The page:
Data

Measurements in RAVE and Data Access

Measurements have been collected in the scope of RAVE since 2009 by a multitude of sensors on 4 of the 12 turbines in the alpha ventus wind farm, on the substation and within the area of the wind farm itself. The 100-m-high measuring mast Fino 1 is located directly alongside the wind farm. At times, there were more than 1,200 measuring channels operating simultaneously, which have now generated more than 30 TB of data. The measurement campaigns in RAVE are ongoing so as to continue expanding the data pool.

RAVE’s goal is to promote research into offshore wind energy and make this completely unique data available for research purposes. All the measurements are stored in the RAVE data archive operated by the Federal Maritime and Hydrographic Agency (BSH); users can download the data from this data archive for research purposes.

Special regulations apply for the use of this confidential data and the user undertakes to comply with them by signing the RAVE data protection agreement. The agreement must be signed by hand by the user and the original returned to the BSH by regular mail. No modifications to the agreement text are permitted. Additional special regulations apply for especially confidential data. Further information regarding registration as a user can be found here, and you can also use this link to reach the BSH service portal.

 

Sensors in alpha ventus

Layout des Offshore Windparks alpha ventus<p>©Fraunhofer IWES
Layout des Offshore Windparks alpha ventus

©Fraunhofer IWES

The data pool collected in RAVE is one of a kind and contains measurements over the course of many years from:

  • two different turbine models (Adwen 5000M and Senvion 5M);
  • two different support structures (jacket and tripod);
  • electrical parameters at the offshore and onshore substations;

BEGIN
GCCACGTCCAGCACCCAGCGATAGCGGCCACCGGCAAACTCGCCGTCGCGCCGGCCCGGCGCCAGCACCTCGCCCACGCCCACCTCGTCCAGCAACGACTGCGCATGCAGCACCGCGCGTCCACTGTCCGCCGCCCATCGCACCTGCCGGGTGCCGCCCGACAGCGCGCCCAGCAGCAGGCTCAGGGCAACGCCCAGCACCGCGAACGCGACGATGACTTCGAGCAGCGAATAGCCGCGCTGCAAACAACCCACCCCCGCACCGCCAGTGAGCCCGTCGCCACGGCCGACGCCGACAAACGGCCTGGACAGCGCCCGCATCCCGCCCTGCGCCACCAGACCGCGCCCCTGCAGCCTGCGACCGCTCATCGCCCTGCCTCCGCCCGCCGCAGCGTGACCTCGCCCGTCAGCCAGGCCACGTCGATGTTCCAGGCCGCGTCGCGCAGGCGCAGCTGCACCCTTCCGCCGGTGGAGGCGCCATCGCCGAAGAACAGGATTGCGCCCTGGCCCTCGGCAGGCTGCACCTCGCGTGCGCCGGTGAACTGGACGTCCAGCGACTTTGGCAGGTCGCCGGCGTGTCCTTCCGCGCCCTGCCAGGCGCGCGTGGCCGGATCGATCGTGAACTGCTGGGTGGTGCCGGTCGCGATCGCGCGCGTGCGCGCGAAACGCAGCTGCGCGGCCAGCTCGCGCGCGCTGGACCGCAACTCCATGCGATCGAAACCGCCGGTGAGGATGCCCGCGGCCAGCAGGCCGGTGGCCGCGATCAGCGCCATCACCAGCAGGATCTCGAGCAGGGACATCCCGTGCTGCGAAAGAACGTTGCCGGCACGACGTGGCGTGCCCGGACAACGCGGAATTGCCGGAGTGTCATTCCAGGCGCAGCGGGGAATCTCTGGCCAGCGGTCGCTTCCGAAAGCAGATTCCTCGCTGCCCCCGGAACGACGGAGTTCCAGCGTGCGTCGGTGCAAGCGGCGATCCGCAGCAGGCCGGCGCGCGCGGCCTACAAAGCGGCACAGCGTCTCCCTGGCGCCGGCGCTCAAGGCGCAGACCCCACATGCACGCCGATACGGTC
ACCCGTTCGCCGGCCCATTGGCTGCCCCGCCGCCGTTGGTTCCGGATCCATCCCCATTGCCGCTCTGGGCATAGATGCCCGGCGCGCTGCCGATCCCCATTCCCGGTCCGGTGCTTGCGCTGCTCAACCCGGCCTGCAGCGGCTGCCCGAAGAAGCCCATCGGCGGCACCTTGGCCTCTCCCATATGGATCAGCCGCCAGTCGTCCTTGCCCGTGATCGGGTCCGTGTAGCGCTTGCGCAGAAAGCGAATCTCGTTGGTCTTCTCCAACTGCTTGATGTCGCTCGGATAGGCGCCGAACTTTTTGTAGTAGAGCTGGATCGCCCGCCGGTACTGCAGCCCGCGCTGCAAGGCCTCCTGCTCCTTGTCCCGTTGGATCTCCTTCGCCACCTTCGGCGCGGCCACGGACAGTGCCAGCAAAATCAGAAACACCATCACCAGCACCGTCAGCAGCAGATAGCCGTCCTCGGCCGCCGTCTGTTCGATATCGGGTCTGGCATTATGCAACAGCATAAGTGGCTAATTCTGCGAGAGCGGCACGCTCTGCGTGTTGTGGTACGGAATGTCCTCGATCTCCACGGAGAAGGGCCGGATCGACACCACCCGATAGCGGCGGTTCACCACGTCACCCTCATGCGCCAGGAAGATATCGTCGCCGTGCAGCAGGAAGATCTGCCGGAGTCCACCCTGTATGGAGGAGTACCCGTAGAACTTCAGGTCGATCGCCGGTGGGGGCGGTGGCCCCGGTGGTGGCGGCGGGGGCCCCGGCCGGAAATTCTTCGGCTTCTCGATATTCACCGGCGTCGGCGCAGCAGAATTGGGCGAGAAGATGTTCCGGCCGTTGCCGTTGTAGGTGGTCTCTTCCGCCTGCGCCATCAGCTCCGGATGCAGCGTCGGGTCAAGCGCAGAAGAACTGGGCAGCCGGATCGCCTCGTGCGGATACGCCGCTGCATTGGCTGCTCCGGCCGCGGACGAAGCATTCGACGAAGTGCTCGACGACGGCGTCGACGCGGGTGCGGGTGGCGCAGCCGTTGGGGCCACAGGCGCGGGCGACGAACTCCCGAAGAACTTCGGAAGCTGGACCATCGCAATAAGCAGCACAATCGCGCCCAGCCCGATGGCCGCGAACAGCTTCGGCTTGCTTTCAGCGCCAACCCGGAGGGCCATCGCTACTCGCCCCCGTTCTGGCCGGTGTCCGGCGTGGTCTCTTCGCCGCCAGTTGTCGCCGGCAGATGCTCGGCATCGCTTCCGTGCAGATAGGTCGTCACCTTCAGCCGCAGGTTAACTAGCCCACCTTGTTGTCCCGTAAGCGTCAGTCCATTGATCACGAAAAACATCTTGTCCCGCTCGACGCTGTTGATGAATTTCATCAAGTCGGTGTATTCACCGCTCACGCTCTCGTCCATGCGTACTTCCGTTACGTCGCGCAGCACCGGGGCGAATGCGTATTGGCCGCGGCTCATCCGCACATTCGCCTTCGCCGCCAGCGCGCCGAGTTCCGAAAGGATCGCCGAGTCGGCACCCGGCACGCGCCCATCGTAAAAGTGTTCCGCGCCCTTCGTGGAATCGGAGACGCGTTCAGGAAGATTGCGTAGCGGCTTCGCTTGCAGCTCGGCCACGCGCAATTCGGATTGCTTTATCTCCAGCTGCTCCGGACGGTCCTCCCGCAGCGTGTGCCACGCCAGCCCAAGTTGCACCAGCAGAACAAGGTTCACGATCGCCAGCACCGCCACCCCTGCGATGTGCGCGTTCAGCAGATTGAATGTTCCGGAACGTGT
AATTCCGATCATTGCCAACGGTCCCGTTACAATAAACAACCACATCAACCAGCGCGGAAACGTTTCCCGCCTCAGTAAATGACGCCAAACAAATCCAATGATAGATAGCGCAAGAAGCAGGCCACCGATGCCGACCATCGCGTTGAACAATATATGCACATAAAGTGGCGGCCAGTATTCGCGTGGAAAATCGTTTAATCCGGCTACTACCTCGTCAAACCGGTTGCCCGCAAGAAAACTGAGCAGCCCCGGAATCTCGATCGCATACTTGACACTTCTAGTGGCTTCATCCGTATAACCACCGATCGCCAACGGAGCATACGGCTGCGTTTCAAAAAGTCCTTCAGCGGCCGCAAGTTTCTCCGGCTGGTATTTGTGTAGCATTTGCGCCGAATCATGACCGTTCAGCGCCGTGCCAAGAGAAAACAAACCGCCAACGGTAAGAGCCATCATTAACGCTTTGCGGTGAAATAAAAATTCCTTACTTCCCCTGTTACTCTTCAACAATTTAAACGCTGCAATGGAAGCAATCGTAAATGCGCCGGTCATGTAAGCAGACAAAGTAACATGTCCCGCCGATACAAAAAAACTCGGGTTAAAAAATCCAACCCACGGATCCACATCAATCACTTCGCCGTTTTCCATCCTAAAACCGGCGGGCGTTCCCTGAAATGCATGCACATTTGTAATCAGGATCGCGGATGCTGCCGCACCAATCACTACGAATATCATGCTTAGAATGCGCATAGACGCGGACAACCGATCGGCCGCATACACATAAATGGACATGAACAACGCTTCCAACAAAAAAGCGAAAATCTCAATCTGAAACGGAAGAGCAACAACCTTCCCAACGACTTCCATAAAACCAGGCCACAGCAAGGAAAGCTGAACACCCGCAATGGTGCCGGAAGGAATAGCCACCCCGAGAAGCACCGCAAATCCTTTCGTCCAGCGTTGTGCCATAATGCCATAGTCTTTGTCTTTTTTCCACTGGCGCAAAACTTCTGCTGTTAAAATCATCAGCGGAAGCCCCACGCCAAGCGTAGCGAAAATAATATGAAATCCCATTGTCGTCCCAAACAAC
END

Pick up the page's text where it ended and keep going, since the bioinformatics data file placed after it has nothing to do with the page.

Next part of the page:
• meteorological and oceanographic parameters at the Fino 1 measuring mast and within the area of the wind farm.

Alpha ventus was the first German offshore wind farm and therefore boasts the most extensive operating experience of all German offshore wind farms. The measurement campaigns began with its commissioning and are set to continue.

Sensors on the Senvion wind turbines
Senvion 5M mit Sensoren <p style="font-size: small;">©DOTI / Matthias Ibeler, 2009
Installierte Sensoren an der SENVION 5M

©DOTI / Matthias Ibeler, 2009

The sensors on the Senvion 5Ms are primarily installed on the AV04 and to a lesser extent on the AV05. The measurements are collected and supervised by GL Garrad Hassan Deutschland GmbH.

The turbine can be divided into four segments on which the sensors are installed: nacelle; rotor; tower; and support structure.

The sensors in the nacelle and the rotor blades comprise 3 acceleration sensors, 16 strain gauges, 12 temperature humidity pressure sensors, 12 fiberoptic sensors, and 6 SCADA signals.

The sensors on the tower comprise 10 acceleration sensors, 8 strain gauges, 9 temperature humidity pressure sensors, 4 tilt sensors, and 24 fiberoptic sensors.

The sensors on the jacket construction comprise 13 acceleration sensors, 131 strain gauges, and 3 temperature sensors.